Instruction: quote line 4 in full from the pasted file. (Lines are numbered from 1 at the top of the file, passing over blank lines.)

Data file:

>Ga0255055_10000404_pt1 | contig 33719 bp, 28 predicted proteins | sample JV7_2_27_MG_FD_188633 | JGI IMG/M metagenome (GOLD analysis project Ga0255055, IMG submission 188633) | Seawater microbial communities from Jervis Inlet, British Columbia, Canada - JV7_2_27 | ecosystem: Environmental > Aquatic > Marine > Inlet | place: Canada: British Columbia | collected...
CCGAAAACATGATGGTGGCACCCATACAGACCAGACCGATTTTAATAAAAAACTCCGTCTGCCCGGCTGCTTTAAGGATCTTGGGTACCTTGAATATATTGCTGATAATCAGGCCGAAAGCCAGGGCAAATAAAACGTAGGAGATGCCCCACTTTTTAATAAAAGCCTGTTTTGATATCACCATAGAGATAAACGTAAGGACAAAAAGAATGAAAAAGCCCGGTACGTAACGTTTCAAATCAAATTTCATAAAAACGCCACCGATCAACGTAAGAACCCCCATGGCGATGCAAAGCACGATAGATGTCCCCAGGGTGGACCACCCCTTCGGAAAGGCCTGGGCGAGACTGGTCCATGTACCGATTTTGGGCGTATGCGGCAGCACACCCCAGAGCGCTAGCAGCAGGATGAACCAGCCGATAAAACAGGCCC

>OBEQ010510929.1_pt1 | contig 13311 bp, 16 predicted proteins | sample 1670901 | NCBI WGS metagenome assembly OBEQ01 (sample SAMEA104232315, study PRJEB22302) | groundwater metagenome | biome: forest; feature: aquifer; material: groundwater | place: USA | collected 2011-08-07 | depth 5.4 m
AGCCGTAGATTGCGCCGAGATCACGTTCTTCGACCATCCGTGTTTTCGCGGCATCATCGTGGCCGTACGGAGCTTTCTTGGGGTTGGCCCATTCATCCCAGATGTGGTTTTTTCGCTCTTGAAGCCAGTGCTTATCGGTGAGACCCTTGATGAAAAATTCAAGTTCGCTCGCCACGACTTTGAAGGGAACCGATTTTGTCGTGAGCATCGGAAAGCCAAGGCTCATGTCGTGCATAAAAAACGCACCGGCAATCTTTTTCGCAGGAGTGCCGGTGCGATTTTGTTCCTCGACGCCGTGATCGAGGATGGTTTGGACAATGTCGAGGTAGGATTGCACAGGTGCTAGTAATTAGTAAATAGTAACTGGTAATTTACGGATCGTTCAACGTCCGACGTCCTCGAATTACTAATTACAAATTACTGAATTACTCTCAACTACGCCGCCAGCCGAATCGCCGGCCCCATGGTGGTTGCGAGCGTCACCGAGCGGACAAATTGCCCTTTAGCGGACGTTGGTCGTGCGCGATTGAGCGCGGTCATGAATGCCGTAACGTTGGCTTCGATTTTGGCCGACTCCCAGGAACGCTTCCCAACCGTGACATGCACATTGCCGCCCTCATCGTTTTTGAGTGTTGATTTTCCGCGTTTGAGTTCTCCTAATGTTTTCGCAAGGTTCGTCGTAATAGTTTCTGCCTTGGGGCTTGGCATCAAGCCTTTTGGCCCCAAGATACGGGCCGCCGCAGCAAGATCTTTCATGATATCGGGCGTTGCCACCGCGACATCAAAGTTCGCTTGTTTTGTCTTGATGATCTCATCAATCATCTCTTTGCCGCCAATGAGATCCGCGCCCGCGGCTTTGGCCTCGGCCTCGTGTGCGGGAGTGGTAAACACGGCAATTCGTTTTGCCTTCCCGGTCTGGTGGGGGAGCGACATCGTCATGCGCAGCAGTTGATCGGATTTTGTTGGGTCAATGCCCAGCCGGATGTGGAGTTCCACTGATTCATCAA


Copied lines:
AGCCGTAGATTGCGCCGAGATCACGTTCTTCGACCATCCGTGTTTTCGCGGCATCATCGTGGCCGTACGGAGCTTTCTTGGGGTTGGCCCATTCATCCCAGATGTGGTTTTTTCGCTCTTGAAGCCAGTGCTTATCGGTGAGACCCTTGATGAAAAATTCAAGTTCGCTCGCCACGACTTTGAAGGGAACCGATTTTGTCGTGAGCATCGGAAAGCCAAGGCTCATGTCGTGCATAAAAAACGCACCGGCAATCTTTTTCGCAGGAGTGCCGGTGCGATTTTGTTCCTCGACGCCGTGATCGAGGATGGTTTGGACAATGTCGAGGTAGGATTGCACAGGTGCTAGTAATTAGTAAATAGTAACTGGTAATTTACGGATCGTTCAACGTCCGACGTCCTCGAATTACTAATTACAAATTACTGAATTACTCTCAACTACGCCGCCAGCCGAATCGCCGGCCCCATGGTGGTTGCGAGCGTCACCGAGCGGACAAATTGCCCTTTAGCGGACGTTGGTCGTGCGCGATTGAGCGCGGTCATGAATGCCGTAACGTTGGCTTCGATTTTGGCCGACTCCCAGGAACGCTTCCCAACCGTGACATGCACATTGCCGCCCTCATCGTTTTTGAGTGTTGATTTTCCGCGTTTGAGTTCTCCTAATGTTTTCGCAAGGTTCGTCGTAATAGTTTCTGCCTTGGGGCTTGGCATCAAGCCTTTTGGCCCCAAGATACGGGCCGCCGCAGCAAGATCTTTCATGATATCGGGCGTTGCCACCGCGACATCAAAGTTCGCTTGTTTTGTCTTGATGATCTCATCAATCATCTCTTTGCCGCCAATGAGATCCGCGCCCGCGGCTTTGGCCTCGGCCTCGTGTGCGGGAGTGGTAAACACGGCAATTCGTTTTGCCTTCCCGGTCTGGTGGGGGAGCGACATCGTCATGCGCAGCAGTTGATCGGATTTTGTTGGGTCAATGCCCAGCCGGATGTGGAGTTCCACTGATTCATCAA